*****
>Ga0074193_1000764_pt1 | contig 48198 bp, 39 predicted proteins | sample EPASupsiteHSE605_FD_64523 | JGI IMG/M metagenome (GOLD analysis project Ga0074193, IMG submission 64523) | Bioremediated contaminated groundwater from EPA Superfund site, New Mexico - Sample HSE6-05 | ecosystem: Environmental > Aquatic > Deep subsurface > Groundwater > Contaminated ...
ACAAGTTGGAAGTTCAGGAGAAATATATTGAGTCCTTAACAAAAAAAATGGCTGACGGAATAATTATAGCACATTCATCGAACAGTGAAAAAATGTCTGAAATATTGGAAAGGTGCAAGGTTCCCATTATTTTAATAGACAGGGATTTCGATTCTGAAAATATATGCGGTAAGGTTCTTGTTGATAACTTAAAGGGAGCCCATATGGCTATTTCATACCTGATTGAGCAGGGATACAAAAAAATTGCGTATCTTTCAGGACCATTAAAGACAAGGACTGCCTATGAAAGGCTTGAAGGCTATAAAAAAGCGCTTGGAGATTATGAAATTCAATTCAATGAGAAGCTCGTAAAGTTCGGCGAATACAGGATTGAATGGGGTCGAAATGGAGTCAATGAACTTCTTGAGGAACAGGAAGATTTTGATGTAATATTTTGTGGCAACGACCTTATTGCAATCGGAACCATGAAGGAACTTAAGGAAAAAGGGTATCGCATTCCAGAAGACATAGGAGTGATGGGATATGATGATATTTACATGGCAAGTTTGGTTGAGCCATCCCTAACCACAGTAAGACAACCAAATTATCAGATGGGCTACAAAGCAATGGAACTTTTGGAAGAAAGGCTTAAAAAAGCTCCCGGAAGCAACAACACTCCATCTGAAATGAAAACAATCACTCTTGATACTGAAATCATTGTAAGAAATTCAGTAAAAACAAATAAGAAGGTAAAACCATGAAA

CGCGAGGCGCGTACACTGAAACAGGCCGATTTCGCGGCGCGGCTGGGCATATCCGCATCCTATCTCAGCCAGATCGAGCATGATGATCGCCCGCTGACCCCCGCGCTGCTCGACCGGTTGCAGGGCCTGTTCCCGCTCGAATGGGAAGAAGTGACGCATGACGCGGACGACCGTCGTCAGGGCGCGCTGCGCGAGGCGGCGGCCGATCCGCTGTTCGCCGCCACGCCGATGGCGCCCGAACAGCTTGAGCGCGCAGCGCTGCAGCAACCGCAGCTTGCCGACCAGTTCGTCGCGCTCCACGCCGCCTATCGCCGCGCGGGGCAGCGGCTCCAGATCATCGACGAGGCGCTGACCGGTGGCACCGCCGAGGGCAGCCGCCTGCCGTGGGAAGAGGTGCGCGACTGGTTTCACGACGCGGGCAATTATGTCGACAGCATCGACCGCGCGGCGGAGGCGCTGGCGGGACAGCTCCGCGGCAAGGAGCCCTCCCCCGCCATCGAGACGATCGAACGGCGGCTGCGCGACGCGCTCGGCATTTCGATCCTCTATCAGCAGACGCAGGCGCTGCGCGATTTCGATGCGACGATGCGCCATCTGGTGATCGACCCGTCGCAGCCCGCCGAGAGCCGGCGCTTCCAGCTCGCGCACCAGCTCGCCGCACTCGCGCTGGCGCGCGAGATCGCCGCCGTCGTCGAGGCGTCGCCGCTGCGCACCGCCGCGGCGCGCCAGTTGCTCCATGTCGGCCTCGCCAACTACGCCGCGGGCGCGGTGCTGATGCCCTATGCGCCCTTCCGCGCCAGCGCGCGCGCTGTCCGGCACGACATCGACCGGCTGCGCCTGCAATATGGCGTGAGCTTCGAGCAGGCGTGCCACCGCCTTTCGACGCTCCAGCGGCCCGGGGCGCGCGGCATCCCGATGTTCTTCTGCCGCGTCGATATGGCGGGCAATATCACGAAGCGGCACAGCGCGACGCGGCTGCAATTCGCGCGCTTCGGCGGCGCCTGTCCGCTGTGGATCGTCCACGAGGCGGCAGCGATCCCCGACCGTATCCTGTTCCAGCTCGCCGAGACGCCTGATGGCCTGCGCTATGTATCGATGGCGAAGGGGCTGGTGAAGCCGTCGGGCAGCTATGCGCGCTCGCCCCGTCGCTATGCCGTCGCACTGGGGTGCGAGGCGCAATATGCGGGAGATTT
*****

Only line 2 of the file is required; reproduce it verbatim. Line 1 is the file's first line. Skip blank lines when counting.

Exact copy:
ACAAGTTGGAAGTTCAGGAGAAATATATTGAGTCCTTAACAAAAAAAATGGCTGACGGAATAATTATAGCACATTCATCGAACAGTGAAAAAATGTCTGAAATATTGGAAAGGTGCAAGGTTCCCATTATTTTAATAGACAGGGATTTCGATTCTGAAAATATATGCGGTAAGGTTCTTGTTGATAACTTAAAGGGAGCCCATATGGCTATTTCATACCTGATTGAGCAGGGATACAAAAAAATTGCGTATCTTTCAGGACCATTAAAGACAAGGACTGCCTATGAAAGGCTTGAAGGCTATAAAAAAGCGCTTGGAGATTATGAAATTCAATTCAATGAGAAGCTCGTAAAGTTCGGCGAATACAGGATTGAATGGGGTCGAAATGGAGTCAATGAACTTCTTGAGGAACAGGAAGATTTTGATGTAATATTTTGTGGCAACGACCTTATTGCAATCGGAACCATGAAGGAACTTAAGGAAAAAGGGTATCGCATTCCAGAAGACATAGGAGTGATGGGATATGATGATATTTACATGGCAAGTTTGGTTGAGCCATCCCTAACCACAGTAAGACAACCAAATTATCAGATGGGCTACAAAGCAATGGAACTTTTGGAAGAAAGGCTTAAAAAAGCTCCCGGAAGCAACAACACTCCATCTGAAATGAAAACAATCACTCTTGATACTGAAATCATTGTAAGAAATTCAGTAAAAACAAATAAGAAGGTAAAACCATGAAA